Tuesday, February 14, 2023

The Status of Moral Virtue


The Status of Moral Virtue

Peter Schultz


            In his book, The CIA as Organized Crime, Douglas Valentine asserts that torture or inhumanity is due to “beastly impulses rooted in the dark side of the human psyche.” And, apparently, this “dark side,” these “beastly impulses” exist in decent people insofar as torturers, e.g., are often decent people in many ways. So, humans would seem to be bifurcated, divided, a combination of decency and beastliness.


            But what if “the dark side of the human psyche” is indistinguishable from the decent side of the human psyche? That is, what if beastliness and decency are related in such a way that decency provides no defense, no deterrence against beastly impulses? If so, then the status of decency, of moral virtue, is, at the very least, ambiguous. Or it could be that moral virtue is illusionary altogether. While it might seem to be real, the fact that it frequently disappears, that it is frequently replaced by vice – and at times is even replaced by beastliness – means that it isn’t actually real. Interestingly, in his Ethics, Aristotle has moral virtue culminate into what he called “magnanimity,” which is described by Aristotle as a façade for vanity or pomposity. The magnanimous person seems almost comical in Aristotle’s description.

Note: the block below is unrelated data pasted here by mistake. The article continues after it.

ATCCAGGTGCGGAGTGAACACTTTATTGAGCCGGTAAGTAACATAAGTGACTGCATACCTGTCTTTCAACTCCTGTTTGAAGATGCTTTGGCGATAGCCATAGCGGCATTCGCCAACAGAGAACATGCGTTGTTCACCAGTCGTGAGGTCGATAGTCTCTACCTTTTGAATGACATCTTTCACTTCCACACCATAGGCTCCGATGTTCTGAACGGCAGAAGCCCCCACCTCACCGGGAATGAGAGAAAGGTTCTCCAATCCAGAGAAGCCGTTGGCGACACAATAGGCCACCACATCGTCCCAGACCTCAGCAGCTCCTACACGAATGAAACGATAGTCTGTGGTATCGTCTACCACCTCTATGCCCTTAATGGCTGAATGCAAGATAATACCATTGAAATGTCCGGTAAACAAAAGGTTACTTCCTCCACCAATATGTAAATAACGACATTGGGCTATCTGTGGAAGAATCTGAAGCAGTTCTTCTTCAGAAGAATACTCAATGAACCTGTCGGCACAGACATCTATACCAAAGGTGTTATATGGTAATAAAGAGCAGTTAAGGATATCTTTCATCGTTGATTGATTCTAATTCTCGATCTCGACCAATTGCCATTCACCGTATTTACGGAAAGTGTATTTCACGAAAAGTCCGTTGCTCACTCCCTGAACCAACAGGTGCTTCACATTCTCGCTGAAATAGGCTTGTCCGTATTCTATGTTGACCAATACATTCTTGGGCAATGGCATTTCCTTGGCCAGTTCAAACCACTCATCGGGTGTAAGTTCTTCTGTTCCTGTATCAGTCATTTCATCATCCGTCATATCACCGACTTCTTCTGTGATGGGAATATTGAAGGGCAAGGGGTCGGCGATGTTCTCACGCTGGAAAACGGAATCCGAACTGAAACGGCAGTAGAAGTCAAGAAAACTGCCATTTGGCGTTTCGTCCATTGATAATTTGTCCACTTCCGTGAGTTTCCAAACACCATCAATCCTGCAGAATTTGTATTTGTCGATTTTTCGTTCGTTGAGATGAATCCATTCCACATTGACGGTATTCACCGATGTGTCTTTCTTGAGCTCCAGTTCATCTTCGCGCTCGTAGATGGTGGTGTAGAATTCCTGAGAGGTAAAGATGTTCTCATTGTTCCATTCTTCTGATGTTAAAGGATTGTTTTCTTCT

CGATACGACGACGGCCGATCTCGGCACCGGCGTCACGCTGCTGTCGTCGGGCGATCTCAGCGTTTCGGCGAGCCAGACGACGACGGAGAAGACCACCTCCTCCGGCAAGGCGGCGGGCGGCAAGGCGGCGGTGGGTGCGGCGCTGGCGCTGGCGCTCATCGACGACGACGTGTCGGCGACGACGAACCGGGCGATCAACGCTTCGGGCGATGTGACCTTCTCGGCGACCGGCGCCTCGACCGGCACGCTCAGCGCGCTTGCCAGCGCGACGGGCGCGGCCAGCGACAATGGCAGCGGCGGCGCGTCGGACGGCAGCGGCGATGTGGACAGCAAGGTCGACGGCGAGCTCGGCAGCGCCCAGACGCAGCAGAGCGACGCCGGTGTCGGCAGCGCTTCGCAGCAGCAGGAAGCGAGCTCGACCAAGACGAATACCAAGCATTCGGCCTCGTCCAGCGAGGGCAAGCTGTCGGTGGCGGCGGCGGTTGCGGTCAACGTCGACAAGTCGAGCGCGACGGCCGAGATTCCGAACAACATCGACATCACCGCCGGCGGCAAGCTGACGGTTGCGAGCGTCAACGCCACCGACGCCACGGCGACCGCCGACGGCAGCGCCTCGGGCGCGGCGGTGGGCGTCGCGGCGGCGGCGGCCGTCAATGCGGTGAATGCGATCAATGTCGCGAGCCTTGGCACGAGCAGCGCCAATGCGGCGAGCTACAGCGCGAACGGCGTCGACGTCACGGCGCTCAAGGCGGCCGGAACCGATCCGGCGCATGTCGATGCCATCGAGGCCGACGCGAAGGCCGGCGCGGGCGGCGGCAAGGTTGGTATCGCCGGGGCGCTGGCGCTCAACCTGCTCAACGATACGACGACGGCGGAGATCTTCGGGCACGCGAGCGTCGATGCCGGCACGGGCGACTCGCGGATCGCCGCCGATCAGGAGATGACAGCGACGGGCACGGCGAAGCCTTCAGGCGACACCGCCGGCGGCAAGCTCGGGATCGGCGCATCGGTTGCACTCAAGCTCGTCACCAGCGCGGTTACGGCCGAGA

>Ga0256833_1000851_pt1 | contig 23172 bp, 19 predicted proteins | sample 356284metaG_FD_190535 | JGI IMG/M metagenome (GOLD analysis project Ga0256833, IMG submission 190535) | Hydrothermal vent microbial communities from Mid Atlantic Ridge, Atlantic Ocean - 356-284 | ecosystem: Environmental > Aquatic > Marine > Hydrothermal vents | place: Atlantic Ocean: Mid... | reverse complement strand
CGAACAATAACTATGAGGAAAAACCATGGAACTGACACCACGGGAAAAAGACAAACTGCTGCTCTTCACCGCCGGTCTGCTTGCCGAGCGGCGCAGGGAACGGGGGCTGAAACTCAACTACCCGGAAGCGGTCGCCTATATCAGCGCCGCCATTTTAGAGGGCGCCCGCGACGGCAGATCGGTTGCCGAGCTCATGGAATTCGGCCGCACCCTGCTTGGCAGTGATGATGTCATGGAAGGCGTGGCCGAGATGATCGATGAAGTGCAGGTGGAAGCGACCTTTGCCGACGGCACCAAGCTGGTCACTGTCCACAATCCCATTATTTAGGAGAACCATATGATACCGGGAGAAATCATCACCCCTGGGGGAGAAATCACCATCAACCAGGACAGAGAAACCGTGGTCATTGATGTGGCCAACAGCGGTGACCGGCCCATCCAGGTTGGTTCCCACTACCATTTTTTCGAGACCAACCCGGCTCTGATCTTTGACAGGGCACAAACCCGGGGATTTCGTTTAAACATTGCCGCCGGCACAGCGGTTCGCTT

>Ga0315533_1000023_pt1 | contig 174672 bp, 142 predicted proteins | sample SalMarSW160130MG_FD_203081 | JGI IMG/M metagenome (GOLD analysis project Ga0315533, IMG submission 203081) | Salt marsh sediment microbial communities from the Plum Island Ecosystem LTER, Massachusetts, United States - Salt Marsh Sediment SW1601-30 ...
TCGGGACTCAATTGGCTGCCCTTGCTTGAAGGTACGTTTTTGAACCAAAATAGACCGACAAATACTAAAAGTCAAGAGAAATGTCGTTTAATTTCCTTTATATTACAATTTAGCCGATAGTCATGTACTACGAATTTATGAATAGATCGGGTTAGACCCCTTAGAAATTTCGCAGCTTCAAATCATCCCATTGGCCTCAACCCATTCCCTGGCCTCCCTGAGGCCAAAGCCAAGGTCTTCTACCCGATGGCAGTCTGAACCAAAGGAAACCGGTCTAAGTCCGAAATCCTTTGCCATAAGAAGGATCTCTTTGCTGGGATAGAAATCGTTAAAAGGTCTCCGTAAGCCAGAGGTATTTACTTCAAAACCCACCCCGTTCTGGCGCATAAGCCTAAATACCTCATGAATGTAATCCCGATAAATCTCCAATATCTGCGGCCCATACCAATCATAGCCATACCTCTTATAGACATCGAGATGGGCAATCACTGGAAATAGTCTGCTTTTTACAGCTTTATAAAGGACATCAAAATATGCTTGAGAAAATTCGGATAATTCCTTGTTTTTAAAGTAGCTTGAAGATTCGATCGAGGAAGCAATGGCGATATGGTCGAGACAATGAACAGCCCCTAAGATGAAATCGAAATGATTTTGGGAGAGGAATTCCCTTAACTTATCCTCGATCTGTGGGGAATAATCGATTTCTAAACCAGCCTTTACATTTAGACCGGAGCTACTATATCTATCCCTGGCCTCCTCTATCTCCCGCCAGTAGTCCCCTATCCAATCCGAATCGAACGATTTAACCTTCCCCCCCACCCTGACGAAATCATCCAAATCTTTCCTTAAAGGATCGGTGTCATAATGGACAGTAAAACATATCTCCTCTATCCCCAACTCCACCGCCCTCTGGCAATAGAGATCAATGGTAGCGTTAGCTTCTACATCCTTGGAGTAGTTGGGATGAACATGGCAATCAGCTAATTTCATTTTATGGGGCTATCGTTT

Insofar as moral virtue is illusionary, it is necessary to turn elsewhere if one desires to prevent or deter beastliness or inhumanity.  And, interestingly, Aristotle follows up his Ethics with The Politics. Beastliness or inhumanity is not, as Valentine asserts, a psychological problem; rather, it is a political problem, a phenomenon that can only be prevented or deterred by political means. And, more generally, it may be said that establishing human decency is also a political problem, which seems consistent with Aristotle’s argument that political knowledge is the architectonic knowledge. Unless we humans understand politics, acquire genuine political knowledge, we are doomed to beastliness or inhumanity, which as Aristotle indicates in The Politics includes incest and cannibalism. Moral virtue alone cannot humanize us.

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